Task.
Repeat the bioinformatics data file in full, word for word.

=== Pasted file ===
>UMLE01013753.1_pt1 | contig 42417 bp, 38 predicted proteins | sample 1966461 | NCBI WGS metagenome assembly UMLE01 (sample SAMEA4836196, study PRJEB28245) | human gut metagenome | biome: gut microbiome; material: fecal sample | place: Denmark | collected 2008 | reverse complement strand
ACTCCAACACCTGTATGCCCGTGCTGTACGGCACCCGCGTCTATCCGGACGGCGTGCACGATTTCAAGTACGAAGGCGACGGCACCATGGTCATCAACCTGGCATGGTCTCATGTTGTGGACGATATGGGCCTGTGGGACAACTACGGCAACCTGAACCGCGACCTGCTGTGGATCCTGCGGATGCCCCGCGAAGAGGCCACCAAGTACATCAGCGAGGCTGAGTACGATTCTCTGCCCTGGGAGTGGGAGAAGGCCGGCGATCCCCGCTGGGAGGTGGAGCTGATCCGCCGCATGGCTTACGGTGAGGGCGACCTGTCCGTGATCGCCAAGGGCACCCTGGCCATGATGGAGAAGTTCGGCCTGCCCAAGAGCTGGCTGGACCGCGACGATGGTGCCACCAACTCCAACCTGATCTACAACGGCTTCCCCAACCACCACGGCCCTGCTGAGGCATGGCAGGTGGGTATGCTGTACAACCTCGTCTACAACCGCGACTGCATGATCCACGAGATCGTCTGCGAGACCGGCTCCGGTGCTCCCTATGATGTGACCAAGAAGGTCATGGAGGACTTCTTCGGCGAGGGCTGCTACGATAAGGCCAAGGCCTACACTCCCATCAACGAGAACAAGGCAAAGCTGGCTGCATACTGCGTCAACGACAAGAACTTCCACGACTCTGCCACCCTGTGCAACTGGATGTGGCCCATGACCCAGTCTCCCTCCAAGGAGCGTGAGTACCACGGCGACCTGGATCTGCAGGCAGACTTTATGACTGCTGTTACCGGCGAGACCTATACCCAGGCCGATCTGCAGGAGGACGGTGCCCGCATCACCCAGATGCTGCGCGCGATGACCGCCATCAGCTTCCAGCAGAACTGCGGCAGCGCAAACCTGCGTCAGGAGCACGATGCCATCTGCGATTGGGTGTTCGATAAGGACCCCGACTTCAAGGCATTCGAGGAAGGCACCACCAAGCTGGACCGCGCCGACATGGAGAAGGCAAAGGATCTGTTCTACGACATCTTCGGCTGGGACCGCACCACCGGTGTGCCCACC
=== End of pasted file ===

>UMLE01013753.1_pt1 | contig 42417 bp, 38 predicted proteins | sample 1966461 | NCBI WGS metagenome assembly UMLE01 (sample SAMEA4836196, study PRJEB28245) | human gut metagenome | biome: gut microbiome; material: fecal sample | place: Denmark | collected 2008 | reverse complement strand
ACTCCAACACCTGTATGCCCGTGCTGTACGGCACCCGCGTCTATCCGGACGGCGTGCACGATTTCAAGTACGAAGGCGACGGCACCATGGTCATCAACCTGGCATGGTCTCATGTTGTGGACGATATGGGCCTGTGGGACAACTACGGCAACCTGAACCGCGACCTGCTGTGGATCCTGCGGATGCCCCGCGAAGAGGCCACCAAGTACATCAGCGAGGCTGAGTACGATTCTCTGCCCTGGGAGTGGGAGAAGGCCGGCGATCCCCGCTGGGAGGTGGAGCTGATCCGCCGCATGGCTTACGGTGAGGGCGACCTGTCCGTGATCGCCAAGGGCACCCTGGCCATGATGGAGAAGTTCGGCCTGCCCAAGAGCTGGCTGGACCGCGACGATGGTGCCACCAACTCCAACCTGATCTACAACGGCTTCCCCAACCACCACGGCCCTGCTGAGGCATGGCAGGTGGGTATGCTGTACAACCTCGTCTACAACCGCGACTGCATGATCCACGAGATCGTCTGCGAGACCGGCTCCGGTGCTCCCTATGATGTGACCAAGAAGGTCATGGAGGACTTCTTCGGCGAGGGCTGCTACGATAAGGCCAAGGCCTACACTCCCATCAACGAGAACAAGGCAAAGCTGGCTGCATACTGCGTCAACGACAAGAACTTCCACGACTCTGCCACCCTGTGCAACTGGATGTGGCCCATGACCCAGTCTCCCTCCAAGGAGCGTGAGTACCACGGCGACCTGGATCTGCAGGCAGACTTTATGACTGCTGTTACCGGCGAGACCTATACCCAGGCCGATCTGCAGGAGGACGGTGCCCGCATCACCCAGATGCTGCGCGCGATGACCGCCATCAGCTTCCAGCAGAACTGCGGCAGCGCAAACCTGCGTCAGGAGCACGATGCCATCTGCGATTGGGTGTTCGATAAGGACCCCGACTTCAAGGCATTCGAGGAAGGCACCACCAAGCTGGACCGCGCCGACATGGAGAAGGCAAAGGATCTGTTCTACGACATCTTCGGCTGGGACCGCACCACCGGTGTGCCCACC